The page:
Monday, February 3, 2020

"The Witcher's convoluted timeline is about what living through history really feels like"

Robert Zacny for Vice:

The event that brings it into sharp focus is, of course, a moment that I think is meant to be pointedly resonant at this moment in political history. Geralt is attending the wedding of Queen Calanthe’s daughter, at a moment when the warrior-queen is at her political apogee. She is in full drunk-asshole mode, like Henry II in The Lion in Winter: swaggering and self-satisfied. There is a point where a young prince from Nilfgaard presents himself to her assembly and she decides to sport with him in front of all her assembled vassals and allies. It’s vicious and out-of-the-blue attack, a public humiliation stemming from a sense of impunity and contempt.

And of course it’s doubly shocking because we’ve seen her, years later, utterly defeated and powerless to stop Nilfgaard from laying waste to her capital in the wake of a very swift invasion. Suddenly the entire sequence is recast: we not only have a vague idea of when this long-ago banquet took place, but we also realize that this might be a pivotal incident, and nobody in the room knows it. In the moment, it’s a meaningless interaction for Calanthe and her court, and likely a searing one for the Nilgaardian official, but it’s just not important to anyone. And then a few other wild events occur at the banquet that make us get distracted from the portents of a few moments before.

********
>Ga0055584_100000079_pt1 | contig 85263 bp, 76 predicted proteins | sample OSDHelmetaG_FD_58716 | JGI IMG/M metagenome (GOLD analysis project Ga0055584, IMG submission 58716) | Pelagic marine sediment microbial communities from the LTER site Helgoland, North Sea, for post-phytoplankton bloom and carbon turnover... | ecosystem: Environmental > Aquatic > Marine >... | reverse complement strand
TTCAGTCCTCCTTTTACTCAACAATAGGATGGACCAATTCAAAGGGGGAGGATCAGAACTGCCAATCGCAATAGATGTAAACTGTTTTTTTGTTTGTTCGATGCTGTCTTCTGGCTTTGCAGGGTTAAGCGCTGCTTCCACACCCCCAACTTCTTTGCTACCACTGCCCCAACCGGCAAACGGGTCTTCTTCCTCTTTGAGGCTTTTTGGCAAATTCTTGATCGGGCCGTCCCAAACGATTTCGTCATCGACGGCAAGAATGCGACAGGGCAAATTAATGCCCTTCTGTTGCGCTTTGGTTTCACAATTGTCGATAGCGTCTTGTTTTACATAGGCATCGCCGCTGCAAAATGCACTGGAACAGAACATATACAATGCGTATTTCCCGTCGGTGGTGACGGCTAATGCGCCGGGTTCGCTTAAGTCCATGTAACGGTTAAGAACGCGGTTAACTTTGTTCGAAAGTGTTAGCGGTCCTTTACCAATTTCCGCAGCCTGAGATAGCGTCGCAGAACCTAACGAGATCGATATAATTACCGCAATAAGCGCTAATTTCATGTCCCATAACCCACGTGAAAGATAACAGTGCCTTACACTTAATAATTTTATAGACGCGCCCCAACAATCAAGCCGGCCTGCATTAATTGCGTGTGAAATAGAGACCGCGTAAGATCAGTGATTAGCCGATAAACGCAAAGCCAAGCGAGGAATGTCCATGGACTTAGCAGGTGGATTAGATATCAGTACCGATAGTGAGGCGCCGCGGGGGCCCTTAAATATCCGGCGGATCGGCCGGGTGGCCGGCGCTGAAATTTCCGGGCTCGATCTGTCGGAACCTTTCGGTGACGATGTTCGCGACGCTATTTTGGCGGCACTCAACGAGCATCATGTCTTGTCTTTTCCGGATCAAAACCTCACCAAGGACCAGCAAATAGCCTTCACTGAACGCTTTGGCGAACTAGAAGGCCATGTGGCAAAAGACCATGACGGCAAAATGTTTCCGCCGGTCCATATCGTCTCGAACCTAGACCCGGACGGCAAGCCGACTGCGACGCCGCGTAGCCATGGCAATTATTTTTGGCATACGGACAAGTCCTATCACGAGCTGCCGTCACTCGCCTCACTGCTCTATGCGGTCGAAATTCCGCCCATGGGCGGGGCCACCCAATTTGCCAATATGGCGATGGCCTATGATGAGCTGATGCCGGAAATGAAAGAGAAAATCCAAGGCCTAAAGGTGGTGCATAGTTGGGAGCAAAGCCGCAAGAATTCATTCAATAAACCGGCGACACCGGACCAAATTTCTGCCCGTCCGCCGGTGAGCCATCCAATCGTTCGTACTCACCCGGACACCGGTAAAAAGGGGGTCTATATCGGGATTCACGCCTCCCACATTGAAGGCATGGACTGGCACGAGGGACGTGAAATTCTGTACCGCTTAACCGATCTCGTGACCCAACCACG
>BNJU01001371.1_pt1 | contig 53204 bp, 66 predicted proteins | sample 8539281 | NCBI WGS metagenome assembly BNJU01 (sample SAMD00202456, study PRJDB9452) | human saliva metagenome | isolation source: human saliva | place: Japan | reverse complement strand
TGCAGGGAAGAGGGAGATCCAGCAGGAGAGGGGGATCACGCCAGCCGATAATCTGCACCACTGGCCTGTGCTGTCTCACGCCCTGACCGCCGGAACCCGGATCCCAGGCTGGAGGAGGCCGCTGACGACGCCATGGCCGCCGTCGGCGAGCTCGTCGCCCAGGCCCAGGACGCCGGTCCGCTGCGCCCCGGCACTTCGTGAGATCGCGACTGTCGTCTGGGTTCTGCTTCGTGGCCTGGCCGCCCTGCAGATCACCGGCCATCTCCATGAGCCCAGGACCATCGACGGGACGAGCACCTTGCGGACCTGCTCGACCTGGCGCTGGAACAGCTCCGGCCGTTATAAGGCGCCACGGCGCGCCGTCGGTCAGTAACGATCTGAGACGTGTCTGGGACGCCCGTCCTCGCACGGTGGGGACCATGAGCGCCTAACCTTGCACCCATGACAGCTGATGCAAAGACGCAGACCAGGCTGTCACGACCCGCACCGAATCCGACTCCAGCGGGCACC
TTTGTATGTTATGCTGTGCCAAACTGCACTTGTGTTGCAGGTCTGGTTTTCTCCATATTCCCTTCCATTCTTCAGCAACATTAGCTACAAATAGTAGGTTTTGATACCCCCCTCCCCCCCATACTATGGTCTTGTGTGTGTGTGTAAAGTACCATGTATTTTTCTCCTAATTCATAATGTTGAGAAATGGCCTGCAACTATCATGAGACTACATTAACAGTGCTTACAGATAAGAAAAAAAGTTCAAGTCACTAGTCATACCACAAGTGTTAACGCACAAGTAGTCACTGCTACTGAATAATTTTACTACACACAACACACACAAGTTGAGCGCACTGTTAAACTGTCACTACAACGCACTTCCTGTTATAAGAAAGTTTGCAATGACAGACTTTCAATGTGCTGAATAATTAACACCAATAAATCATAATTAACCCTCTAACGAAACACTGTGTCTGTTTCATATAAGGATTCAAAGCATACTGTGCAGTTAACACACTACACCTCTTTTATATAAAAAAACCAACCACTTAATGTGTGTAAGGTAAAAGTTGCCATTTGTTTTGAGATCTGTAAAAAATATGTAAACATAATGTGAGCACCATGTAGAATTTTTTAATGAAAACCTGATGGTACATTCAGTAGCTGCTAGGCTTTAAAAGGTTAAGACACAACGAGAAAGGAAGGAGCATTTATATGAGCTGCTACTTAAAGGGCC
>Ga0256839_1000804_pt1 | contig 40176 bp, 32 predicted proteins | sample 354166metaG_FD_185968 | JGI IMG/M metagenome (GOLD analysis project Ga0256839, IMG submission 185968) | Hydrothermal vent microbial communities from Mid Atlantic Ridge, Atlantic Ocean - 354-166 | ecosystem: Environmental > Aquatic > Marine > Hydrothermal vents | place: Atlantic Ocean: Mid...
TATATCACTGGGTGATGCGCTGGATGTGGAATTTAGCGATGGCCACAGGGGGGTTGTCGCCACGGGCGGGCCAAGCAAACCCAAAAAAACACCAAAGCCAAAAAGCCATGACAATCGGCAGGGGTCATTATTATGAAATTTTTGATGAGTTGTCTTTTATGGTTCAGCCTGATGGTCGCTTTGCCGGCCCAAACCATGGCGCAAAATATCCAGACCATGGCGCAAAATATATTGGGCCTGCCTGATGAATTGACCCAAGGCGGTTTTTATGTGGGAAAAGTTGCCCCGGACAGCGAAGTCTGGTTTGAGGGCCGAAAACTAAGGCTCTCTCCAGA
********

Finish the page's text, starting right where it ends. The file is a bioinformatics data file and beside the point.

I suspect the moment is intentionally evoking some of the mythmaking around Trump’s humiliation at the 2011 White House Correspondents' Dinner, when Obama and comedian Seth Meyers took turns mocking his work as a reality TV star, and his embrace of birtherism.